Some thoughts on branding in the online space, from a recent issue of Gerry McGovern’s New Thinking newsletter. The set-up: he’s just gone through a litany of UX problems with the websites of many major Irish banks. Here’s the kicker:
This isn’t usability. This isn’t interface design. This is branding. This is marketing. This is advertising. This is management. And you know what? I’ll bet senior management in all these banks could not care less about my online experience. In fact, I have rarely, if ever, met a senior manager with more than a passing interest in the Web. They think this stuff is technical – something you give to the IT department.
Where customers spend their time is where you build your brand. Organizations need to stop trying to use traditional advertising techniques to create false images. For an increasing number of customers, you are your website. It’s about time senior management woke up to that fact.
[via Building a brand on the Web.]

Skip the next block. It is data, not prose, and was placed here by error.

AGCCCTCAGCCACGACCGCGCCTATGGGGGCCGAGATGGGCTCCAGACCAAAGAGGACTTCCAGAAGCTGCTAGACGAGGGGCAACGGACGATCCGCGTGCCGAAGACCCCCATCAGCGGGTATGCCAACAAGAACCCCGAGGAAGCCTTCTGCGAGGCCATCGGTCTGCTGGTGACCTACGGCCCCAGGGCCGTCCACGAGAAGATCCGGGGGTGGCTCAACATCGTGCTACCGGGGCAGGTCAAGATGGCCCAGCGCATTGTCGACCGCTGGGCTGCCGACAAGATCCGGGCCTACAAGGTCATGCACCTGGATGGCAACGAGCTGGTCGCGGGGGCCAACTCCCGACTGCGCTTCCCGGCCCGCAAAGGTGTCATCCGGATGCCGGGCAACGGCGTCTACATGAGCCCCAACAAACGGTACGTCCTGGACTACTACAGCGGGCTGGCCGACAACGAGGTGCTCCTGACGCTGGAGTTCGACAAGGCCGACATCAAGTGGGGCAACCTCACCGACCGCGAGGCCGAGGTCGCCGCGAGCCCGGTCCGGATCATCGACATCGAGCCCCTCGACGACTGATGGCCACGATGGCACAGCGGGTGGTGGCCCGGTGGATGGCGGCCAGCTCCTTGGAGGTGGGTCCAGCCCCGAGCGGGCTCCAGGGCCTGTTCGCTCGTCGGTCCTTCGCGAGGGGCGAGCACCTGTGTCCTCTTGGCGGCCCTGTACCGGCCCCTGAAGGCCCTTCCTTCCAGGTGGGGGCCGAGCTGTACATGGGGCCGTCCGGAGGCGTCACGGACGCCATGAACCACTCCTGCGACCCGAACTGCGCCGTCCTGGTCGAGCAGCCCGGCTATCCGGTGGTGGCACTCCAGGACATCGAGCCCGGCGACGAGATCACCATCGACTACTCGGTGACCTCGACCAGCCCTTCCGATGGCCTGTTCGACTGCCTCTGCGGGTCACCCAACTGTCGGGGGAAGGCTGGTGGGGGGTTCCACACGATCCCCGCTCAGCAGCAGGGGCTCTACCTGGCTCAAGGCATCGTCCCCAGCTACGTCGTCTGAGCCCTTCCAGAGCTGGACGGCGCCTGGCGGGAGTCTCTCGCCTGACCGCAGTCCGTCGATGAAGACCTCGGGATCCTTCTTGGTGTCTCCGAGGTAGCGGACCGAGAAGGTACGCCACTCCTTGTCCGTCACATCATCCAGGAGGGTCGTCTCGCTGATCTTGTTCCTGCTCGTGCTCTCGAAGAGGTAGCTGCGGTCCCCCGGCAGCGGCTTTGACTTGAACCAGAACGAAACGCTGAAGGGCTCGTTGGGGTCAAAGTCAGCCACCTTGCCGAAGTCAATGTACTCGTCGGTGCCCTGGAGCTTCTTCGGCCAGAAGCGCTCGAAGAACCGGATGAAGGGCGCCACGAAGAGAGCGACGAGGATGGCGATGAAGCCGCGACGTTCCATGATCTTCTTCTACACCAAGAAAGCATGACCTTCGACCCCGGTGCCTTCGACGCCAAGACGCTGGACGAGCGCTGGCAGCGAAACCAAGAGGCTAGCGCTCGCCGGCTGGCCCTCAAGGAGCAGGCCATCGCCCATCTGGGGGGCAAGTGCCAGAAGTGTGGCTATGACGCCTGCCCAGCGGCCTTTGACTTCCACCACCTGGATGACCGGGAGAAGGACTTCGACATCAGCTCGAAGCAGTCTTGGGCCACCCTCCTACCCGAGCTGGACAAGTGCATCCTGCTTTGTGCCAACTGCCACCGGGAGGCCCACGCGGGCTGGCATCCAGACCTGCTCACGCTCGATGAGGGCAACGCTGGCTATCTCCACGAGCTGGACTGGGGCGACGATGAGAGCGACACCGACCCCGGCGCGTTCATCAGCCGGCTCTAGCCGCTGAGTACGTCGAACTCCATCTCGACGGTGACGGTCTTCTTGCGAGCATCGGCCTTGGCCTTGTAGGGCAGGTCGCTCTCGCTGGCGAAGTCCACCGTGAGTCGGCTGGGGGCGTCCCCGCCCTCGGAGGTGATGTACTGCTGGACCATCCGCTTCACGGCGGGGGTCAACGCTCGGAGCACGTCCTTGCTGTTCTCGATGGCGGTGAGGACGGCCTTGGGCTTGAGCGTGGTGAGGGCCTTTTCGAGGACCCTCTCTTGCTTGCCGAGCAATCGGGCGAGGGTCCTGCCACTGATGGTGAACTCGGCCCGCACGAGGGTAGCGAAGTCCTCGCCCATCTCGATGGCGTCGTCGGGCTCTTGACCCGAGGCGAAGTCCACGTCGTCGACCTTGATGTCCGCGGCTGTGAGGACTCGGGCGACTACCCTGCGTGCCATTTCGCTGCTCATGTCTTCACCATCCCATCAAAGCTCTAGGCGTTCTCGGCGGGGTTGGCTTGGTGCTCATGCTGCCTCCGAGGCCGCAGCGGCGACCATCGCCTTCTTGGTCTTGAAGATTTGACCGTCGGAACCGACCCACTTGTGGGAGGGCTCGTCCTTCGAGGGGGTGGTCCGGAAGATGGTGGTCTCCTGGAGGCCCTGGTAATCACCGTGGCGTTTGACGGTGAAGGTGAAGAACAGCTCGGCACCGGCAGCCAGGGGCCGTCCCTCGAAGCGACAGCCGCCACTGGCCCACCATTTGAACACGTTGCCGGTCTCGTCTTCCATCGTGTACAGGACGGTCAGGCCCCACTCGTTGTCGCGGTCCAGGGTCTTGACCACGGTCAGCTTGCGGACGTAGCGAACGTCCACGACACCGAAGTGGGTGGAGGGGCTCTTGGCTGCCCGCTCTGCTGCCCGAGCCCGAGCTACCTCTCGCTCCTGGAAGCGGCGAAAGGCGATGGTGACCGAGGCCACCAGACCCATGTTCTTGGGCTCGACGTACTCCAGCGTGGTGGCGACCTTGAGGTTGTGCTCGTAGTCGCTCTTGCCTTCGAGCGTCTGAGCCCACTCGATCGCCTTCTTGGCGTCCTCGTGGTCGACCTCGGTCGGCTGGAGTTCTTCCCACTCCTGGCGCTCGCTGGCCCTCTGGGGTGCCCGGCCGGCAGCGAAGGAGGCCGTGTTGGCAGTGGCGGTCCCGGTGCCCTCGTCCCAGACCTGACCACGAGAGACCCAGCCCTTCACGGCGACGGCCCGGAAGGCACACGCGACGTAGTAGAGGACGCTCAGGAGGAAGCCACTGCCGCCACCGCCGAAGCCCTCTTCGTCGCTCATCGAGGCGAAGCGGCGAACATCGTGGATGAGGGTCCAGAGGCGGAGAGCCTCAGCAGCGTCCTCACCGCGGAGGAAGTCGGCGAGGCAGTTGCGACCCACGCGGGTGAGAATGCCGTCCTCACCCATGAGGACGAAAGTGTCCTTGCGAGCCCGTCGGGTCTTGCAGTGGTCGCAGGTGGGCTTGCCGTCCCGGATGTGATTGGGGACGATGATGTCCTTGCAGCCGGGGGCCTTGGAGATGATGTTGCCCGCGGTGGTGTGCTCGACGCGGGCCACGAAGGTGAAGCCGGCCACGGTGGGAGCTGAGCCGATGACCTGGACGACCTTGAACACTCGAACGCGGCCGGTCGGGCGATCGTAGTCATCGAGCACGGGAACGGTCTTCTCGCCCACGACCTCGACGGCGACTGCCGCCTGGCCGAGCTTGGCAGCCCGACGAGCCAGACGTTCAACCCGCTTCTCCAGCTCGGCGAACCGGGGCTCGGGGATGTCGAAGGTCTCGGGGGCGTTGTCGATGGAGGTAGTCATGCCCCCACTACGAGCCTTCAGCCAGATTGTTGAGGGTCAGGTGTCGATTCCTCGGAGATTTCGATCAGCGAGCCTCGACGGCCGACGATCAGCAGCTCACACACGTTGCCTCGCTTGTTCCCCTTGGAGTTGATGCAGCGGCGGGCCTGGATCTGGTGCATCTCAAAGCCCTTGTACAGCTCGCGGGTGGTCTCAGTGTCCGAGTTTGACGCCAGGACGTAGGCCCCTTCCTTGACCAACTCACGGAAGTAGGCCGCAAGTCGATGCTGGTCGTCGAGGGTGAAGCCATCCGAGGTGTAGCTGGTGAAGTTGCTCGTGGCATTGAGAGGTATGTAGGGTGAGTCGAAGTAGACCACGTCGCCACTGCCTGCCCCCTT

(I won’t get into McGovern’s apparent quarrel with branding as it’s commonly understood — the “false images” bit — that’s fodder for another post.)
What strikes me here is how well the goals of website usability dovetail with many of the attributes that we’d want in a government brand.
First the brand side of the equation. Off the top of my head, some typical brand attributes for government: reliability, consistency, helpfulness, fairness, accountability, efficiency (ok ok, but I can dream right?). It’s a far cry from the attributes of that hip consumer brands strive for, but hey we are talking government after all.
Now, think about what we want to achieve with government web presences: create reliably working sites that treat our users consistently and fairly, that allow citizens to efficiently do what they need to do when interacting with government while online. Information and transactions are handled in an accountable manner, and navigation and content is helpful to our citizens. Lookit the highlighted words — these are the same as the attributes for a government brand.
And for an increasing number of customers, you are your website. (McGovern is mostly oriented towards private businesses, but this also rings true for those of us in the public sector.)
So for government, usability = brand.